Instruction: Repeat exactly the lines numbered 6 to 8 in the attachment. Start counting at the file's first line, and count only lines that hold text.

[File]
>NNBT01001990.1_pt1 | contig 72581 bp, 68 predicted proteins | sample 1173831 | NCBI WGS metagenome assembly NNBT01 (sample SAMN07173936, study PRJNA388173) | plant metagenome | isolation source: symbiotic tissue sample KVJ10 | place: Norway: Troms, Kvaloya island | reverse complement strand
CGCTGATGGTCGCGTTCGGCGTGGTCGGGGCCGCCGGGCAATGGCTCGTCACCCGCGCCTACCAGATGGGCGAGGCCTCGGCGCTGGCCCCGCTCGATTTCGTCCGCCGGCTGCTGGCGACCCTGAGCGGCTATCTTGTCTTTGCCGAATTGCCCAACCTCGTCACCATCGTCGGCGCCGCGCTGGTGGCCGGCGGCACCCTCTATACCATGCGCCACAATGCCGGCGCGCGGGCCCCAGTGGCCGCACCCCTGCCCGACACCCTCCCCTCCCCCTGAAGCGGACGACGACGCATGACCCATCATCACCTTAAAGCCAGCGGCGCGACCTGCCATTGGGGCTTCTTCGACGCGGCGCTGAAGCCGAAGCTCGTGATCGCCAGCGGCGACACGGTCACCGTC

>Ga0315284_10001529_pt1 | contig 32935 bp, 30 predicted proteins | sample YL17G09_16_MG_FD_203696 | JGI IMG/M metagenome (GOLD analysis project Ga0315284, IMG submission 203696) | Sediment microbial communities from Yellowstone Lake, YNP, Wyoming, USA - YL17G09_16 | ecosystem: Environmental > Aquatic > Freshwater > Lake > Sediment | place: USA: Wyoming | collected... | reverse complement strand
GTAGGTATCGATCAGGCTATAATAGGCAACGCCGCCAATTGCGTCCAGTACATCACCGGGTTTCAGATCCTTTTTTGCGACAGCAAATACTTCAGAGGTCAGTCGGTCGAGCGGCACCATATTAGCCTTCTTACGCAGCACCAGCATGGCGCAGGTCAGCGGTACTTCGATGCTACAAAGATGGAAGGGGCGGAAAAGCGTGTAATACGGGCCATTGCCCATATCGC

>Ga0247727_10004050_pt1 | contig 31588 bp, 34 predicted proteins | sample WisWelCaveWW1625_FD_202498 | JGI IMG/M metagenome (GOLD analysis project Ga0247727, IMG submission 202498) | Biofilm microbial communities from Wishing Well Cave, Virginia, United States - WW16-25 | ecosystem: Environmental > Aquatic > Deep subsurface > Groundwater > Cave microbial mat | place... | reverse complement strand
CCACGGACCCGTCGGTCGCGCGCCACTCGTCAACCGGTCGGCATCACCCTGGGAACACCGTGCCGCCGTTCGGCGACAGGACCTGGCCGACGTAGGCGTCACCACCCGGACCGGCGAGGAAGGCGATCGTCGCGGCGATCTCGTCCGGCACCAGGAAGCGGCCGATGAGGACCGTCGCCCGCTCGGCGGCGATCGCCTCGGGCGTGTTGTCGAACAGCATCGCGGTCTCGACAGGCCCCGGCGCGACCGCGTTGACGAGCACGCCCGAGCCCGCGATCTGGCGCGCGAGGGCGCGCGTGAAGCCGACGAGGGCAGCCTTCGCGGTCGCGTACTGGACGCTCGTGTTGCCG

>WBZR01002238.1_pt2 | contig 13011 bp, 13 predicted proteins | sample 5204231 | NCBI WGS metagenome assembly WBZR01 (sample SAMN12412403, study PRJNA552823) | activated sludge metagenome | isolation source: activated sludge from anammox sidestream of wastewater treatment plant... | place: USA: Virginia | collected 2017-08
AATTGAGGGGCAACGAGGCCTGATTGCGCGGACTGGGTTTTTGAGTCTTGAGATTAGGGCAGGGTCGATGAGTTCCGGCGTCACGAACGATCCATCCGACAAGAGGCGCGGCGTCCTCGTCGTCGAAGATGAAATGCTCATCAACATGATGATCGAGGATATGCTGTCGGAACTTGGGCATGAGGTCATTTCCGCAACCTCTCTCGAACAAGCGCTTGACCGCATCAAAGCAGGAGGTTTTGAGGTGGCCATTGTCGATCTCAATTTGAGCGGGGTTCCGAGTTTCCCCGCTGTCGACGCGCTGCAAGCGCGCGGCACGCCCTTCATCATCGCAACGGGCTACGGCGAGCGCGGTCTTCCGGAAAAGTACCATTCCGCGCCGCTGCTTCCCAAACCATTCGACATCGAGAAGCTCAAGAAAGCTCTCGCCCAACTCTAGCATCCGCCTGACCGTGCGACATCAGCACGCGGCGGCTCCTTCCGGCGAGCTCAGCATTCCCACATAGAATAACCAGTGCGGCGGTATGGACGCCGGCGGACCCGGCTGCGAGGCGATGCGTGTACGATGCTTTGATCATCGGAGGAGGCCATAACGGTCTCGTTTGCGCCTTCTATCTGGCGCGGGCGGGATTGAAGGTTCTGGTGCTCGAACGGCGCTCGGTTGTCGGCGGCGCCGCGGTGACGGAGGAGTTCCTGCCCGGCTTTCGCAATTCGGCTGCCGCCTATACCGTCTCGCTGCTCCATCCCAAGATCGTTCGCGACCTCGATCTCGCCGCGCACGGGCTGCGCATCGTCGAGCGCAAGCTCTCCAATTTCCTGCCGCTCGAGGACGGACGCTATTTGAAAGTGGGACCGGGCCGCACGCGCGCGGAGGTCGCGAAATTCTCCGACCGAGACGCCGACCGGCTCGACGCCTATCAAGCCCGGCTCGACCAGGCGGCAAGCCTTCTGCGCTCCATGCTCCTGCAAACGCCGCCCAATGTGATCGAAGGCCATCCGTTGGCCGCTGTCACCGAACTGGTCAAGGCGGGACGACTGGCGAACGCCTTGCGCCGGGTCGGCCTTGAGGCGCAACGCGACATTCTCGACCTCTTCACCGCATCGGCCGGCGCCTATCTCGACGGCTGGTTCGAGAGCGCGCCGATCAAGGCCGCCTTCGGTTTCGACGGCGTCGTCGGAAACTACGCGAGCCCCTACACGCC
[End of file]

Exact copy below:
CCACGGACCCGTCGGTCGCGCGCCACTCGTCAACCGGTCGGCATCACCCTGGGAACACCGTGCCGCCGTTCGGCGACAGGACCTGGCCGACGTAGGCGTCACCACCCGGACCGGCGAGGAAGGCGATCGTCGCGGCGATCTCGTCCGGCACCAGGAAGCGGCCGATGAGGACCGTCGCCCGCTCGGCGGCGATCGCCTCGGGCGTGTTGTCGAACAGCATCGCGGTCTCGACAGGCCCCGGCGCGACCGCGTTGACGAGCACGCCCGAGCCCGCGATCTGGCGCGCGAGGGCGCGCGTGAAGCCGACGAGGGCAGCCTTCGCGGTCGCGTACTGGACGCTCGTGTTGCCG

>WBZR01002238.1_pt2 | contig 13011 bp, 13 predicted proteins | sample 5204231 | NCBI WGS metagenome assembly WBZR01 (sample SAMN12412403, study PRJNA552823) | activated sludge metagenome | isolation source: activated sludge from anammox sidestream of wastewater treatment plant... | place: USA: Virginia | collected 2017-08
AATTGAGGGGCAACGAGGCCTGATTGCGCGGACTGGGTTTTTGAGTCTTGAGATTAGGGCAGGGTCGATGAGTTCCGGCGTCACGAACGATCCATCCGACAAGAGGCGCGGCGTCCTCGTCGTCGAAGATGAAATGCTCATCAACATGATGATCGAGGATATGCTGTCGGAACTTGGGCATGAGGTCATTTCCGCAACCTCTCTCGAACAAGCGCTTGACCGCATCAAAGCAGGAGGTTTTGAGGTGGCCATTGTCGATCTCAATTTGAGCGGGGTTCCGAGTTTCCCCGCTGTCGACGCGCTGCAAGCGCGCGGCACGCCCTTCATCATCGCAACGGGCTACGGCGAGCGCGGTCTTCCGGAAAAGTACCATTCCGCGCCGCTGCTTCCCAAACCATTCGACATCGAGAAGCTCAAGAAAGCTCTCGCCCAACTCTAGCATCCGCCTGACCGTGCGACATCAGCACGCGGCGGCTCCTTCCGGCGAGCTCAGCATTCCCACATAGAATAACCAGTGCGGCGGTATGGACGCCGGCGGACCCGGCTGCGAGGCGATGCGTGTACGATGCTTTGATCATCGGAGGAGGCCATAACGGTCTCGTTTGCGCCTTCTATCTGGCGCGGGCGGGATTGAAGGTTCTGGTGCTCGAACGGCGCTCGGTTGTCGGCGGCGCCGCGGTGACGGAGGAGTTCCTGCCCGGCTTTCGCAATTCGGCTGCCGCCTATACCGTCTCGCTGCTCCATCCCAAGATCGTTCGCGACCTCGATCTCGCCGCGCACGGGCTGCGCATCGTCGAGCGCAAGCTCTCCAATTTCCTGCCGCTCGAGGACGGACGCTATTTGAAAGTGGGACCGGGCCGCACGCGCGCGGAGGTCGCGAAATTCTCCGACCGAGACGCCGACCGGCTCGACGCCTATCAAGCCCGGCTCGACCAGGCGGCAAGCCTTCTGCGCTCCATGCTCCTGCAAACGCCGCCCAATGTGATCGAAGGCCATCCGTTGGCCGCTGTCACCGAACTGGTCAAGGCGGGACGACTGGCGAACGCCTTGCGCCGGGTCGGCCTTGAGGCGCAACGCGACATTCTCGACCTCTTCACCGCATCGGCCGGCGCCTATCTCGACGGCTGGTTCGAGAGCGCGCCGATCAAGGCCGCCTTCGGTTTCGACGGCGTCGTCGGAAACTACGCGAGCCCCTACACGCC